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Printing Industry Exchange (printindustry.com) is pleased to have Steven Waxman writing and managing the Printing Industry Blog. As a printing consultant, Steven teaches corporations how to save money buying printing, brokers printing services, and teaches prepress techniques. Steven has been in the printing industry for thirty-three years working as a writer, editor, print buyer, photographer, graphic designer, art director, and production manager.

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Book Printing: “Wavy” Pages, or Fluting, Can Ruin a Book

An attache at the Embassy of Chile, who had just taken delivery of several thousand perfect-bound books for the ambassador, called me and said that the entire book printing run had “wavy” text. The covers were flat, but the text blocks were consistently rippled. I hopped in a cab and went right over.

The attache and I opened a number of boxes and checked random book printing samples for occurrences of the wavy text paper, and, in fact, he had been right. The problem was pervasive.

Why does fluting occur in book printing?

The technical name of this printing flaw is “fluting.” Fluting occurs in web offset presswork because the paper absorbs moisture during the inking process, and then the drying units of the web press “flash” away the moisture with brief, intense heat. As the paper comes to equilibrium in the web press chill rollers and later on the pressroom floor, the paper again absorbs moisture. All of this happens unevenly. Fluting usually doesn’t occur in the covers of these perfect-bound books because even web printing companies usually produce the covers on sheetfed presses.

The paper weight, paper type, and design (i.e., ink coverage and placement) significantly influence the presence or absence of fluting. Printing companies cannot do anything to eliminate this problem, although over time the waviness relaxes somewhat and the paper lies flatter. In addition, printing companies cannot do anything once fluting occurs, and, until the job is on press, there is no way to know whether fluting will occur.

How can you minimize fluting in book printing?

Fortunately, there are ways to minimize fluting, so keep the following in mind as you design your web offset custom printing job:

  1. Lighter-weight paper shows fluting more dramatically than does heavier-weight paper.
  2. Heavy ink coverage on the front and back of a press sheet shows the most fluting. If you print heavy coverage four-color process work on one side of the sheet, consider limiting the other side to one color.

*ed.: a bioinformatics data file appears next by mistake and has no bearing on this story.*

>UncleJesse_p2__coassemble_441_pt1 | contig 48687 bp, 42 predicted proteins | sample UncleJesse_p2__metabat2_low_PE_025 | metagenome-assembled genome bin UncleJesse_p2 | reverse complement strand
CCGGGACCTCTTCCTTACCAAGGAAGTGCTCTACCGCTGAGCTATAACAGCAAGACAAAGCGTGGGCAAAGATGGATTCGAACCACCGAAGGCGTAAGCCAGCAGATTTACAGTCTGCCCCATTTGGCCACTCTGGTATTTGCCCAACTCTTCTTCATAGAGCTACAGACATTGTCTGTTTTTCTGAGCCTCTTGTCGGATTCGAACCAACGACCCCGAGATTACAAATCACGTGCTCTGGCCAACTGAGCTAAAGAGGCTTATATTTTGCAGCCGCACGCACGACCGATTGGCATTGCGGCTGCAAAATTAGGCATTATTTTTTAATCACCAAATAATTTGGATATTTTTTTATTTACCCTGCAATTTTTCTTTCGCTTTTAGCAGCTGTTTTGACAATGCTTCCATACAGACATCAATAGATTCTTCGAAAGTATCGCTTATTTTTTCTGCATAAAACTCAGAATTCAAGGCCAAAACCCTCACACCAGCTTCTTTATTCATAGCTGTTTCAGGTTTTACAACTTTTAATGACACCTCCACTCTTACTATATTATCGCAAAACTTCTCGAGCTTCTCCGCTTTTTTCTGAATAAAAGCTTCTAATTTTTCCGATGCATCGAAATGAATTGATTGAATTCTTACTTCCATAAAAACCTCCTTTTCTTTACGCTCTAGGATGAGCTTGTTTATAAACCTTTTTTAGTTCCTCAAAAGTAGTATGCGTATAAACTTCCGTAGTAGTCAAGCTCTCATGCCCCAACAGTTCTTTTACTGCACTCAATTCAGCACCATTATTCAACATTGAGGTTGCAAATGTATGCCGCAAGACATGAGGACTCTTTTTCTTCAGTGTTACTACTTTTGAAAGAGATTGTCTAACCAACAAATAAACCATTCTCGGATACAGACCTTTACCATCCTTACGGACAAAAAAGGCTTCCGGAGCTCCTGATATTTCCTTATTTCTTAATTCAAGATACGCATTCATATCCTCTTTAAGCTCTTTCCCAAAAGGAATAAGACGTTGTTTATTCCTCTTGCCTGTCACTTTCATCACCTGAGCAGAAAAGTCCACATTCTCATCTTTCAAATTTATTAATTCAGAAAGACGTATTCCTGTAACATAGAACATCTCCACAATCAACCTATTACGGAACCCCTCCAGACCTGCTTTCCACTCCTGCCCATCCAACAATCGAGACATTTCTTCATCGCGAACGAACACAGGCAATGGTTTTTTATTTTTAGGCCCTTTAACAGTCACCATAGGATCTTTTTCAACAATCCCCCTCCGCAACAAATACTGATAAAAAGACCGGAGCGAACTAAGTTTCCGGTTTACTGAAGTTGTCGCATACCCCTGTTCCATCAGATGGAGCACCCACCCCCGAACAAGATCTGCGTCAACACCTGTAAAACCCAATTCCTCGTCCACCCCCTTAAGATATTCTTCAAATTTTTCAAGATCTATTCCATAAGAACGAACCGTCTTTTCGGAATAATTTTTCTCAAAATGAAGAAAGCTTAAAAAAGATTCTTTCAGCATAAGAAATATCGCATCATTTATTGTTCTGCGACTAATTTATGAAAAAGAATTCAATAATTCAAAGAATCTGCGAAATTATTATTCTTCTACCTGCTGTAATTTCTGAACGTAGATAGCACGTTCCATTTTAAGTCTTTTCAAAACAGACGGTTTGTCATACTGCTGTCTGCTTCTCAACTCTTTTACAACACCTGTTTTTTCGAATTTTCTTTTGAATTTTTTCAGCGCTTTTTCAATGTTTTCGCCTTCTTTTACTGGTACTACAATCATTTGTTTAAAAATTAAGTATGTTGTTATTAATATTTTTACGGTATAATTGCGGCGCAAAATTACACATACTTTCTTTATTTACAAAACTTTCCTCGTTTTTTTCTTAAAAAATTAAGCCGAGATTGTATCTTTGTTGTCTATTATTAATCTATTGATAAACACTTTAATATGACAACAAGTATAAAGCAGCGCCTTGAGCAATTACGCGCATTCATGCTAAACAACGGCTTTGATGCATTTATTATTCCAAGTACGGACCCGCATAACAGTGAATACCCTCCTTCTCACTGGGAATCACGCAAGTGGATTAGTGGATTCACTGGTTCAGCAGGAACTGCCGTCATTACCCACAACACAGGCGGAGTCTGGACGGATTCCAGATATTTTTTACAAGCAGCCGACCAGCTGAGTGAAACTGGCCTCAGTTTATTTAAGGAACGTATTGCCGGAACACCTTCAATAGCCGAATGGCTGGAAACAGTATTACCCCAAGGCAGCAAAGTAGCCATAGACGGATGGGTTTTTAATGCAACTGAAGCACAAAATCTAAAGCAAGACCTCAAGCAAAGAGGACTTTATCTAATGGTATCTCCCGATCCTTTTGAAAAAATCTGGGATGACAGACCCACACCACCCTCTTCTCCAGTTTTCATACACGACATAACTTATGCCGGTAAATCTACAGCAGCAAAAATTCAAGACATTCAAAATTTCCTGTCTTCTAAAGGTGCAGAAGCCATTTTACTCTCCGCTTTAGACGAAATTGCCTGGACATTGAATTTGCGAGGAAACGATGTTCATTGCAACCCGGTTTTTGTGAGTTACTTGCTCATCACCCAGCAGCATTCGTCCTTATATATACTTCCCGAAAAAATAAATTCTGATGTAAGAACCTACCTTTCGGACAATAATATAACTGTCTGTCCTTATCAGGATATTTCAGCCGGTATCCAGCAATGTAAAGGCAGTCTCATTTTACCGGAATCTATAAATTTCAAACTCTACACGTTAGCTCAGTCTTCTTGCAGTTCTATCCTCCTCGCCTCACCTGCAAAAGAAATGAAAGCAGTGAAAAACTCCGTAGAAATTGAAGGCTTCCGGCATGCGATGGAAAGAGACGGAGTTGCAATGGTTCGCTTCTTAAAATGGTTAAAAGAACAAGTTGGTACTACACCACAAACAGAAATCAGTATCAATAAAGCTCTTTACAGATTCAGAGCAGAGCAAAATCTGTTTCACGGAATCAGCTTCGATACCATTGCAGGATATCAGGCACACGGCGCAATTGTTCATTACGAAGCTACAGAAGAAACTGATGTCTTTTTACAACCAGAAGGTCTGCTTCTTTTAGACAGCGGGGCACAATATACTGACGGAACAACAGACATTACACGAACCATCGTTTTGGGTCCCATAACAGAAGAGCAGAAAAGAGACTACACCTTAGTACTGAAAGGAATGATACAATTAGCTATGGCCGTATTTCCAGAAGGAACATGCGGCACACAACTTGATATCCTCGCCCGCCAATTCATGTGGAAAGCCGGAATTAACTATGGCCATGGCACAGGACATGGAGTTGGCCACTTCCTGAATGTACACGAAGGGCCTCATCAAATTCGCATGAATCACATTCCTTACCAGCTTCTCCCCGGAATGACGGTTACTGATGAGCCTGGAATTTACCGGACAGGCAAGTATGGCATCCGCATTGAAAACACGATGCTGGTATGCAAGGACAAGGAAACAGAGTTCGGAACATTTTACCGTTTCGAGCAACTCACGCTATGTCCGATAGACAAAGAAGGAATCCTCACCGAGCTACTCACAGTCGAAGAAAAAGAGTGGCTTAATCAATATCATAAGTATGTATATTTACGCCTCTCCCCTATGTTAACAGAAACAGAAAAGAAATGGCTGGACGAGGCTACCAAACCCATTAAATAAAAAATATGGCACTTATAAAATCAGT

3. Uncoated stock shows fluting more than coated stock.
  4. Create your publication design, and work closely with your printing companies, to position heavy coverage pages in line with one another to minimize fluting. That is, when looking at an unfolded press sheet (for instance, a sixteen-page signature with eight pages on one side of the sheet and eight pages on the other, with four pages on top and four pages below), the pages with heavy ink coverage should be above or below each other, not side by side.

Good fortune and drier weather saved the book printing run.

Sometimes you get lucky. After it was clear what had happened, I got on the phone with the custom printing vendor. Since fluting is outside the control of printing companies, the printer wouldn’t budge. He was sorry it had happened, but he could do nothing to remedy the situation. Sitting across from me in his office, the Chilean attache was unhappy. He understood what had happened, but he was not pleased that the book printing run appeared to be flawed. And he knew the ambassador would be unhappy.

There was one last resort. When the custom printing vendor had delivered the books to the Chilean embassy, it had been raining. The air had been damp for a number of days. As an experiment, the attache and I put some books under a heavy weight. I called him a few days later, and learned that the fluting had subsided markedly as the weather had improved and the air had turned drier. That gave the Chilean attache a measure of hope. We touched base a few times over the next several weeks, and thankfully the combination of time, dry air, and weights on the books had completely solved the problem.

2 Responses to “Book Printing: “Wavy” Pages, or Fluting, Can Ruin a Book”

  1. Thank-you I learned a lot from your post.

    • admin says:

      You’re welcome. Thank you for your comment. Keep checking back to read new articles on the PIE Blog.

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